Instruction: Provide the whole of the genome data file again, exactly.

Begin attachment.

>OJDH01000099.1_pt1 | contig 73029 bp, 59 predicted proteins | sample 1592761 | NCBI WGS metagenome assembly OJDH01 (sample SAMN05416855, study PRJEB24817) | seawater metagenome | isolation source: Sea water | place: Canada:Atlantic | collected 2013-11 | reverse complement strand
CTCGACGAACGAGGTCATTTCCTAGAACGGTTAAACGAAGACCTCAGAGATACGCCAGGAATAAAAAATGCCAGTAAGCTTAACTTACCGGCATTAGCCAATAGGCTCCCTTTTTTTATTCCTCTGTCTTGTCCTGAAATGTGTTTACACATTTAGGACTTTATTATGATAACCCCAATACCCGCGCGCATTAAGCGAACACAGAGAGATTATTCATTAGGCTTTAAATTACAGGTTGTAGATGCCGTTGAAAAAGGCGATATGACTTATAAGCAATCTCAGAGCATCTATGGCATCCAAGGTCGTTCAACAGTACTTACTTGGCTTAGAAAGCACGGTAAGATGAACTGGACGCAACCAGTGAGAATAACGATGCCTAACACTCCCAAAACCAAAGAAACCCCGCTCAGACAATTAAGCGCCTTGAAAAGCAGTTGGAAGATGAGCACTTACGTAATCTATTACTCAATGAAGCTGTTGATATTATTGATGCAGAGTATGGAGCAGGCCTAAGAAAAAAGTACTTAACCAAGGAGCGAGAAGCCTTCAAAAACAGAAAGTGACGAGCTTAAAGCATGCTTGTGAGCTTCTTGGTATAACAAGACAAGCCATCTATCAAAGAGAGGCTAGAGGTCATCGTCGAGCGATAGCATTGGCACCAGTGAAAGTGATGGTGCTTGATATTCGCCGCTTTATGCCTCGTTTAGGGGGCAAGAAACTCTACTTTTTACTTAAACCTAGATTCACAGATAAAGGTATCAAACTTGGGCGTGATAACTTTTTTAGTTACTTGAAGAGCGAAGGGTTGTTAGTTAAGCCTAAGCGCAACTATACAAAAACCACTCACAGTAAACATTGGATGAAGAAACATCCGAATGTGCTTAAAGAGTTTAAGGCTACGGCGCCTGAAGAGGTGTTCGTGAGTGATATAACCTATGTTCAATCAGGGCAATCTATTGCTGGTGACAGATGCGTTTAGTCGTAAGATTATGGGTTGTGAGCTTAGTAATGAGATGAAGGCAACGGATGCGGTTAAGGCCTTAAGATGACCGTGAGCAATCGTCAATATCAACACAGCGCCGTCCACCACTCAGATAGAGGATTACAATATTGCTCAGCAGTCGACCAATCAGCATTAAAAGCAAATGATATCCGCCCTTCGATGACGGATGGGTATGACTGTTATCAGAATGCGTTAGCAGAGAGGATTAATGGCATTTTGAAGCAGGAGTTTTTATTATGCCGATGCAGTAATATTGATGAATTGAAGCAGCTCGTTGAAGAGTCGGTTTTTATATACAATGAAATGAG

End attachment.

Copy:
>OJDH01000099.1_pt1 | contig 73029 bp, 59 predicted proteins | sample 1592761 | NCBI WGS metagenome assembly OJDH01 (sample SAMN05416855, study PRJEB24817) | seawater metagenome | isolation source: Sea water | place: Canada:Atlantic | collected 2013-11 | reverse complement strand
CTCGACGAACGAGGTCATTTCCTAGAACGGTTAAACGAAGACCTCAGAGATACGCCAGGAATAAAAAATGCCAGTAAGCTTAACTTACCGGCATTAGCCAATAGGCTCCCTTTTTTTATTCCTCTGTCTTGTCCTGAAATGTGTTTACACATTTAGGACTTTATTATGATAACCCCAATACCCGCGCGCATTAAGCGAACACAGAGAGATTATTCATTAGGCTTTAAATTACAGGTTGTAGATGCCGTTGAAAAAGGCGATATGACTTATAAGCAATCTCAGAGCATCTATGGCATCCAAGGTCGTTCAACAGTACTTACTTGGCTTAGAAAGCACGGTAAGATGAACTGGACGCAACCAGTGAGAATAACGATGCCTAACACTCCCAAAACCAAAGAAACCCCGCTCAGACAATTAAGCGCCTTGAAAAGCAGTTGGAAGATGAGCACTTACGTAATCTATTACTCAATGAAGCTGTTGATATTATTGATGCAGAGTATGGAGCAGGCCTAAGAAAAAAGTACTTAACCAAGGAGCGAGAAGCCTTCAAAAACAGAAAGTGACGAGCTTAAAGCATGCTTGTGAGCTTCTTGGTATAACAAGACAAGCCATCTATCAAAGAGAGGCTAGAGGTCATCGTCGAGCGATAGCATTGGCACCAGTGAAAGTGATGGTGCTTGATATTCGCCGCTTTATGCCTCGTTTAGGGGGCAAGAAACTCTACTTTTTACTTAAACCTAGATTCACAGATAAAGGTATCAAACTTGGGCGTGATAACTTTTTTAGTTACTTGAAGAGCGAAGGGTTGTTAGTTAAGCCTAAGCGCAACTATACAAAAACCACTCACAGTAAACATTGGATGAAGAAACATCCGAATGTGCTTAAAGAGTTTAAGGCTACGGCGCCTGAAGAGGTGTTCGTGAGTGATATAACCTATGTTCAATCAGGGCAATCTATTGCTGGTGACAGATGCGTTTAGTCGTAAGATTATGGGTTGTGAGCTTAGTAATGAGATGAAGGCAACGGATGCGGTTAAGGCCTTAAGATGACCGTGAGCAATCGTCAATATCAACACAGCGCCGTCCACCACTCAGATAGAGGATTACAATATTGCTCAGCAGTCGACCAATCAGCATTAAAAGCAAATGATATCCGCCCTTCGATGACGGATGGGTATGACTGTTATCAGAATGCGTTAGCAGAGAGGATTAATGGCATTTTGAAGCAGGAGTTTTTATTATGCCGATGCAGTAATATTGATGAATTGAAGCAGCTCGTTGAAGAGTCGGTTTTTATATACAATGAAATGAG